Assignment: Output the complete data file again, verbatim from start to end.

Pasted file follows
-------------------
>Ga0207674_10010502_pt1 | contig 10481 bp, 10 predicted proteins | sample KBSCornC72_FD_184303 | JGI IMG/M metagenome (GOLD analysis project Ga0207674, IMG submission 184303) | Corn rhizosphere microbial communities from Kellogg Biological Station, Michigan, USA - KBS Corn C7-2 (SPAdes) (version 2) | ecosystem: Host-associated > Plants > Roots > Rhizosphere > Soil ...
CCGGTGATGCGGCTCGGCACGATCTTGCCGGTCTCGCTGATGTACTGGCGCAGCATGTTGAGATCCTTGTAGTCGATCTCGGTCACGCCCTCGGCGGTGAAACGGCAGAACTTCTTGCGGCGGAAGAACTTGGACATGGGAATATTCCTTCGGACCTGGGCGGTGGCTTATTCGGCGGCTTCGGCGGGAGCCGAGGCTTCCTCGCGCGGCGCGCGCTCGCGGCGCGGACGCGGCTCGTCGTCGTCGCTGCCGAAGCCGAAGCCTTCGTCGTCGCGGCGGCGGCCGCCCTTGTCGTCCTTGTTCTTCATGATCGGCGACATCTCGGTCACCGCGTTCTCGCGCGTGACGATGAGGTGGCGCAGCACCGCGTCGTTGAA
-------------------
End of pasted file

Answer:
>Ga0207674_10010502_pt1 | contig 10481 bp, 10 predicted proteins | sample KBSCornC72_FD_184303 | JGI IMG/M metagenome (GOLD analysis project Ga0207674, IMG submission 184303) | Corn rhizosphere microbial communities from Kellogg Biological Station, Michigan, USA - KBS Corn C7-2 (SPAdes) (version 2) | ecosystem: Host-associated > Plants > Roots > Rhizosphere > Soil ...
CCGGTGATGCGGCTCGGCACGATCTTGCCGGTCTCGCTGATGTACTGGCGCAGCATGTTGAGATCCTTGTAGTCGATCTCGGTCACGCCCTCGGCGGTGAAACGGCAGAACTTCTTGCGGCGGAAGAACTTGGACATGGGAATATTCCTTCGGACCTGGGCGGTGGCTTATTCGGCGGCTTCGGCGGGAGCCGAGGCTTCCTCGCGCGGCGCGCGCTCGCGGCGCGGACGCGGCTCGTCGTCGTCGCTGCCGAAGCCGAAGCCTTCGTCGTCGCGGCGGCGGCCGCCCTTGTCGTCCTTGTTCTTCATGATCGGCGACATCTCGGTCACCGCGTTCTCGCGCGTGACGATGAGGTGGCGCAGCACCGCGTCGTTGAA